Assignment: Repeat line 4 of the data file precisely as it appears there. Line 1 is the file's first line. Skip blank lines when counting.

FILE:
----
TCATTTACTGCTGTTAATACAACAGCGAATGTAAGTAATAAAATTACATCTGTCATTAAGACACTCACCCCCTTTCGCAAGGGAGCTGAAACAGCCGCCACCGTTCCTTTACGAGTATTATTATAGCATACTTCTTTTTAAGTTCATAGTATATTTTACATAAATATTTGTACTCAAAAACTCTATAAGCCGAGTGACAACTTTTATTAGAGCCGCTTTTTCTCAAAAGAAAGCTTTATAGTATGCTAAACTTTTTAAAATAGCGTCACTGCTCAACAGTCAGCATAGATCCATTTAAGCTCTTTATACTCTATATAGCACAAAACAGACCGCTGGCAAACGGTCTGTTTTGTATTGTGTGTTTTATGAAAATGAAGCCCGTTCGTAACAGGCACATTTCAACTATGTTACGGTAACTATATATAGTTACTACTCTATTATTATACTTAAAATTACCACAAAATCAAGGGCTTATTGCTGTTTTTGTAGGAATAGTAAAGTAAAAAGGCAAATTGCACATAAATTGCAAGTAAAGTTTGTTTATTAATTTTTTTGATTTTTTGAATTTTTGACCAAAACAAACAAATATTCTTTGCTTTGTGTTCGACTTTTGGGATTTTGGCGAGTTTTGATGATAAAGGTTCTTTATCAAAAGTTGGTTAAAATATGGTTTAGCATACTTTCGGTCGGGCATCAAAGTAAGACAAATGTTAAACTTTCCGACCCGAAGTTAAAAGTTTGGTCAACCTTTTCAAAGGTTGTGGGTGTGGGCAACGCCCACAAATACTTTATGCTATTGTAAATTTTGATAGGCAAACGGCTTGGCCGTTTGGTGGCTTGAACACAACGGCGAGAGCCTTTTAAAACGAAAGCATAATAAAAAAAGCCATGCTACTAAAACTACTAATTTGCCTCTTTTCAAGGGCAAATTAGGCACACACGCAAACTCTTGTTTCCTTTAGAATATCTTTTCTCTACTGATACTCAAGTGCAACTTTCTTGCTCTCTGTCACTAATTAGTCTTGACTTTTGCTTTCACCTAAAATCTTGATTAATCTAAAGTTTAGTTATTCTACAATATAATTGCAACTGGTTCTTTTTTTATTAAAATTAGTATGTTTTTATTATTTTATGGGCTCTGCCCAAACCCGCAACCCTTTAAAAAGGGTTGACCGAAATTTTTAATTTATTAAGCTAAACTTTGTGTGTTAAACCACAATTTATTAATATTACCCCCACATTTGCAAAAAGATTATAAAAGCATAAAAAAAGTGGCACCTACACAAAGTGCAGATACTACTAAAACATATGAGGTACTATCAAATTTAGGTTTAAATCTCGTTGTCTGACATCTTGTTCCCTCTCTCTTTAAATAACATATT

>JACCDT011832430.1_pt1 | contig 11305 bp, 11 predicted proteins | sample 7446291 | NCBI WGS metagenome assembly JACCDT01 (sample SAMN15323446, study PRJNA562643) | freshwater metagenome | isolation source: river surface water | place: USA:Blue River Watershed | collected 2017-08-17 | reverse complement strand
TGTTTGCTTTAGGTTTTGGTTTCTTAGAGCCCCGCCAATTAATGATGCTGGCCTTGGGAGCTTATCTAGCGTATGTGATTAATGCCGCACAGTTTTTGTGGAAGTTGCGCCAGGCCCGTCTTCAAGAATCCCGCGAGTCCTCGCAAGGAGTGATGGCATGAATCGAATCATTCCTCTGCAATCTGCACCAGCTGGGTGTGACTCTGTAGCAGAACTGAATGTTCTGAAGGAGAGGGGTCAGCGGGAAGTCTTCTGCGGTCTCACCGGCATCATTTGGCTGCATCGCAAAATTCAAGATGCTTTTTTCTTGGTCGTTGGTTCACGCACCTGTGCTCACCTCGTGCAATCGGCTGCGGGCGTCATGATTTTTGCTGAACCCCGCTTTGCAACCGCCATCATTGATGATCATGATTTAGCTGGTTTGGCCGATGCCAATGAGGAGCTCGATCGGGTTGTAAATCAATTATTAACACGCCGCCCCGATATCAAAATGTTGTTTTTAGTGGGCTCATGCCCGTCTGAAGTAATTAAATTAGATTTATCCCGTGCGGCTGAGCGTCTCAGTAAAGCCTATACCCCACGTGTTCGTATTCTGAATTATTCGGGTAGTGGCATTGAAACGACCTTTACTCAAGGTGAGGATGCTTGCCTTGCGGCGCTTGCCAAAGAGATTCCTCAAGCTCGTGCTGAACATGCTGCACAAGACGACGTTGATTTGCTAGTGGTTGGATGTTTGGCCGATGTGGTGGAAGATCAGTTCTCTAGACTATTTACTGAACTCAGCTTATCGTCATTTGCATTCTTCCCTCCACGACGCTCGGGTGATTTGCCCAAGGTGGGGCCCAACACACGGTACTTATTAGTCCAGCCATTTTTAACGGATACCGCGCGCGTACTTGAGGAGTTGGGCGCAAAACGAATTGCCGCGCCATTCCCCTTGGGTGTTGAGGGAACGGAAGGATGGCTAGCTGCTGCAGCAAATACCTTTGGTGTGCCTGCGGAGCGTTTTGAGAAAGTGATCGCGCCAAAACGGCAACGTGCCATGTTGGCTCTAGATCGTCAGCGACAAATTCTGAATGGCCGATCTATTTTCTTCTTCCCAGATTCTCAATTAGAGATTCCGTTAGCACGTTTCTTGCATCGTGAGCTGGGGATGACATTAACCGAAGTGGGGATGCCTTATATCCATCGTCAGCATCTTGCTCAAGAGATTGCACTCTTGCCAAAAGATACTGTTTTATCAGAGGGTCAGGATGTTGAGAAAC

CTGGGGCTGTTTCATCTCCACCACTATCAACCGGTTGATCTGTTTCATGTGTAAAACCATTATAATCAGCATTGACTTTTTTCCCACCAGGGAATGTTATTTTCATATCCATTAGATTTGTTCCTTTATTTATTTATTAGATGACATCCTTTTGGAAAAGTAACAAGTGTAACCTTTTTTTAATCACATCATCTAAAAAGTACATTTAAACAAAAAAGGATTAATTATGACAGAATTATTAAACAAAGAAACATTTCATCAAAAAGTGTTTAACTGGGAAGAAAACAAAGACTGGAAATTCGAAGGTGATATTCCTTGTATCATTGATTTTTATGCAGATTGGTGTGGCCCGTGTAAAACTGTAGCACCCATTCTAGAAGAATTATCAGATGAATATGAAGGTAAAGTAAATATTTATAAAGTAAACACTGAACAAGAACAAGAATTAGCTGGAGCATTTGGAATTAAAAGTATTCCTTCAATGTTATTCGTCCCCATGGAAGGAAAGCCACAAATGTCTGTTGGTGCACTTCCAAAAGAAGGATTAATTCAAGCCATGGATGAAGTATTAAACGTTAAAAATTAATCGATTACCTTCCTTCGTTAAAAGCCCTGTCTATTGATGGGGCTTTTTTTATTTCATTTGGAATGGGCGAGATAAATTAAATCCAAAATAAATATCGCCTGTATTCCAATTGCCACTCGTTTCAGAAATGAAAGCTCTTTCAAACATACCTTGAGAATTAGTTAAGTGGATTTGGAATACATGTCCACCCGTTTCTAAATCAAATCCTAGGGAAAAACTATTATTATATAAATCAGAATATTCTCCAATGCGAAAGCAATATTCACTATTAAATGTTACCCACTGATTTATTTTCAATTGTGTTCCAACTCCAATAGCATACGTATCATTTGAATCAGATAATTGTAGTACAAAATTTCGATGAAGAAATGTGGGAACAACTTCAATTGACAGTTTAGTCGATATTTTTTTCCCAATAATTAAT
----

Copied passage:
CTGGGGCTGTTTCATCTCCACCACTATCAACCGGTTGATCTGTTTCATGTGTAAAACCATTATAATCAGCATTGACTTTTTTCCCACCAGGGAATGTTATTTTCATATCCATTAGATTTGTTCCTTTATTTATTTATTAGATGACATCCTTTTGGAAAAGTAACAAGTGTAACCTTTTTTTAATCACATCATCTAAAAAGTACATTTAAACAAAAAAGGATTAATTATGACAGAATTATTAAACAAAGAAACATTTCATCAAAAAGTGTTTAACTGGGAAGAAAACAAAGACTGGAAATTCGAAGGTGATATTCCTTGTATCATTGATTTTTATGCAGATTGGTGTGGCCCGTGTAAAACTGTAGCACCCATTCTAGAAGAATTATCAGATGAATATGAAGGTAAAGTAAATATTTATAAAGTAAACACTGAACAAGAACAAGAATTAGCTGGAGCATTTGGAATTAAAAGTATTCCTTCAATGTTATTCGTCCCCATGGAAGGAAAGCCACAAATGTCTGTTGGTGCACTTCCAAAAGAAGGATTAATTCAAGCCATGGATGAAGTATTAAACGTTAAAAATTAATCGATTACCTTCCTTCGTTAAAAGCCCTGTCTATTGATGGGGCTTTTTTTATTTCATTTGGAATGGGCGAGATAAATTAAATCCAAAATAAATATCGCCTGTATTCCAATTGCCACTCGTTTCAGAAATGAAAGCTCTTTCAAACATACCTTGAGAATTAGTTAAGTGGATTTGGAATACATGTCCACCCGTTTCTAAATCAAATCCTAGGGAAAAACTATTATTATATAAATCAGAATATTCTCCAATGCGAAAGCAATATTCACTATTAAATGTTACCCACTGATTTATTTTCAATTGTGTTCCAACTCCAATAGCATACGTATCATTTGAATCAGATAATTGTAGTACAAAATTTCGATGAAGAAATGTGGGAACAACTTCAATTGACAGTTTAGTCGATATTTTTTTCCCAATAATTAAT